Solano Real Estate Scene: Government shutdown hurt families without cash reserves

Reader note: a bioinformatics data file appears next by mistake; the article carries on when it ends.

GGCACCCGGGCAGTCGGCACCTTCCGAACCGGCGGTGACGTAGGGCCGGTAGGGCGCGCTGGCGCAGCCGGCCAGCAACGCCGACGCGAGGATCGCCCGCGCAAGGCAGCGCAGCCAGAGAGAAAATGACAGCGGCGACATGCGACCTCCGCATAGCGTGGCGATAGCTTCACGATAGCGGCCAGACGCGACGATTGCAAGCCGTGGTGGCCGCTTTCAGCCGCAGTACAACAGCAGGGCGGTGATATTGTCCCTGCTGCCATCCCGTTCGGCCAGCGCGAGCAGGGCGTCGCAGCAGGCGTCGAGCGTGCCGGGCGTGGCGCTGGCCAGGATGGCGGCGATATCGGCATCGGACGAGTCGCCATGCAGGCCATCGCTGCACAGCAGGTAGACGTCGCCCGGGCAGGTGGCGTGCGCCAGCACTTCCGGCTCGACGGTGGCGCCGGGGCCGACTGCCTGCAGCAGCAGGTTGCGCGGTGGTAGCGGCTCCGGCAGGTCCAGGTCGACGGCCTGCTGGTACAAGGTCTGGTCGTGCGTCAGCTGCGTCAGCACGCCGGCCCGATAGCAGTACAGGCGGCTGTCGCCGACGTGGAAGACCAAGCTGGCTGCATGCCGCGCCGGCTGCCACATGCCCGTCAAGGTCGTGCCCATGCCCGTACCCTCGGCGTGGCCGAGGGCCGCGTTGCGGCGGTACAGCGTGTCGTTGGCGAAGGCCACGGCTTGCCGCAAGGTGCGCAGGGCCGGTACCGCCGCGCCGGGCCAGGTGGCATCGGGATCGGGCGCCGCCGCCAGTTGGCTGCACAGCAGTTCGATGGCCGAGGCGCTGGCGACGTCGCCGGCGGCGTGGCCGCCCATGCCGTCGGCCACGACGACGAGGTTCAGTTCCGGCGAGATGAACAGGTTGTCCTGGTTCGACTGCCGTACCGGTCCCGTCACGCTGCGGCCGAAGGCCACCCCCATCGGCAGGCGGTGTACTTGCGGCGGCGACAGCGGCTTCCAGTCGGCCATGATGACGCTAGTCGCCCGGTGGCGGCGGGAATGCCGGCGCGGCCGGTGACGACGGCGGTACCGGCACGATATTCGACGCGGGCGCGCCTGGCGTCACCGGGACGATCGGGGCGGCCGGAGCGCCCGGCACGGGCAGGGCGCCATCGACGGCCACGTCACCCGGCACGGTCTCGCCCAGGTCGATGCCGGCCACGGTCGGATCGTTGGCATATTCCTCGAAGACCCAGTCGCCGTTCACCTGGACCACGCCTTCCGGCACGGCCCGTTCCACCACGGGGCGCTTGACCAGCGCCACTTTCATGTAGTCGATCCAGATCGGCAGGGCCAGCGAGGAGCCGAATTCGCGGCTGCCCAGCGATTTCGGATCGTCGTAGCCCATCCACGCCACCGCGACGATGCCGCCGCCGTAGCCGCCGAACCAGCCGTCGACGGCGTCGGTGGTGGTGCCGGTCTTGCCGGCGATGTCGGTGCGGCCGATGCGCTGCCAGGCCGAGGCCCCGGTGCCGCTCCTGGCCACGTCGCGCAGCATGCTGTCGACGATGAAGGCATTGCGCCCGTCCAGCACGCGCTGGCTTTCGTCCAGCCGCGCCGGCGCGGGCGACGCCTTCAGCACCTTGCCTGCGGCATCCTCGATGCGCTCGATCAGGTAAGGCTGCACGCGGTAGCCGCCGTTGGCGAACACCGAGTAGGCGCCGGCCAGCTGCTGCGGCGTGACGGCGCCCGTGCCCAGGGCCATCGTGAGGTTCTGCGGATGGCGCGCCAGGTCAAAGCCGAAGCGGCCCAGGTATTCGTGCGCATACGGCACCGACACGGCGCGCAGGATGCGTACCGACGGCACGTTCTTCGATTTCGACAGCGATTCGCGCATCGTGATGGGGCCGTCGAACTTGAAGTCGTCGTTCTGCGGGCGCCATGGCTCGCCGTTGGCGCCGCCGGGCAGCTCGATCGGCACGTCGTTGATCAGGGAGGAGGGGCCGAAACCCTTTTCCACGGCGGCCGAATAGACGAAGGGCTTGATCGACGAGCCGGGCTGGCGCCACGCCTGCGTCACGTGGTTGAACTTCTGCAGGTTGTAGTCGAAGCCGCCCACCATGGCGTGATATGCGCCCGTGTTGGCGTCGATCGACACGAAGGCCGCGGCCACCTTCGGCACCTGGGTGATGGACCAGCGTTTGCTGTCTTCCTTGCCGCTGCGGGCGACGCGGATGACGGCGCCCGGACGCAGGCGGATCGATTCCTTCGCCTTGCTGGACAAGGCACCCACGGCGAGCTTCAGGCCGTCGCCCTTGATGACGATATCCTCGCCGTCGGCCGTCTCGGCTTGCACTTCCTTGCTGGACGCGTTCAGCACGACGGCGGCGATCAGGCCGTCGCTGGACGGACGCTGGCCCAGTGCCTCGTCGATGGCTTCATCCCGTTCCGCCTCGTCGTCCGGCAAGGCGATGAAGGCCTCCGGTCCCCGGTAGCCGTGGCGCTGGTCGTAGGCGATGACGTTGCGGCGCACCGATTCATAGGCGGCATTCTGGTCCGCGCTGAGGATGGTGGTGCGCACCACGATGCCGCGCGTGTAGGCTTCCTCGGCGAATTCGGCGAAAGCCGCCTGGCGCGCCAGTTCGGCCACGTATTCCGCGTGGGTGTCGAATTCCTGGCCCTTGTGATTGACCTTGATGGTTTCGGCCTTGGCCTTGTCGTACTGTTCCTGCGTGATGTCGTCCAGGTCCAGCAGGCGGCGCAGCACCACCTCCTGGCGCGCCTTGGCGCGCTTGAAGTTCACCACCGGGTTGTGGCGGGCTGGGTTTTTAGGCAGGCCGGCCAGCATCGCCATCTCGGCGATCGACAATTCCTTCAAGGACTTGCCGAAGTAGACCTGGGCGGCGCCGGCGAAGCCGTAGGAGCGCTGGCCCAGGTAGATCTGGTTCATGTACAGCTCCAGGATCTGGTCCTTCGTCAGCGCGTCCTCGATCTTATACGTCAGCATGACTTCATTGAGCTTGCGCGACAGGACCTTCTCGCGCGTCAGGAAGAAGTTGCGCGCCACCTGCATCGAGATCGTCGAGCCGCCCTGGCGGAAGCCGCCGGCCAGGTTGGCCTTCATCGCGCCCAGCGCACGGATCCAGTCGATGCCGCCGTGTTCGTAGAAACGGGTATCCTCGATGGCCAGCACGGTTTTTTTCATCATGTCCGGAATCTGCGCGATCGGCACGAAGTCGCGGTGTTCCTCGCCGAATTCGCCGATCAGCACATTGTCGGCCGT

Federal employees were paid 100 percent of their back pay after the record-breaking partial government shutdown. Most of these people were paid just in time to avoid having a 30-day late mortgage mark on their credit report. I would guess that 60 percent of those people had cash reserves, family assistance or the savvy financial intelligence and credit rating to borrow the money needed to avoid credit report damage, buy food and pay the bills, and 40 percent of those people had no cash reserves and many were probably unaware of the resources available to borrow short-term money until their paychecks came in. Private contractors that depend on the federal government for their revenue were more damaged by the partial shutdown and many of their employees were not given back pay for the time off. All financial advisers suggest three to six months worth of income should be readily available in reserves for their clients. I clearly remember being told this all the time when I was in my early 20s with a wife and two small children counting on me for food and shelter. I remember how difficult it was to get ahead and have any cash reserves at all. Every time Mary and I got a little ahead of the game and built our savings account up, the car would break down or some expense would come up that crushed our reserves. I was young and dumb. My income was increasing at 10 to 15 percent each year from the age of 21 to 26, but my expenses for my growing family was also growing – at 20 percent. We used credit cards and loans to buy things and cover those unexpected car repairs and figured there was nothing to worry about because my income was always increasing each year. We couldn’t afford to pay cash for that new stereo today but I would justify the purchase based on the idea that our income will be a lot bigger next year or we can always pay off the stereo loan in a few months when I get my bonus. Even worse was using credit cards to buy diapers and underwear for the kids and then paying off the credit card several years after the diapers were in the garbage and the kids had worn out the clothes. The only people who start out their adult lives with large amounts of cash reserves are young people who are taught this from their financially intelligent parents as young teenagers and start saving and investing money at an early age, or wealthy people who are given money from their parents and grandparents. I learned the hard way. My folks did an incredible job raising seven kids and somehow afforded to put all of us through Catholic school in San Francisco. They both worked and my dad always had two jobs, but they never taught us anything about money and our private school didn’t, either. If they had, I wouldn’t have had my Pacific Gas & Electric Co. power shut off a couple of times with two kids younger than 3 in 1984. Teach your kids early because the rich are getting richer and the poor are getting poorer – and the rich are financially intelligent.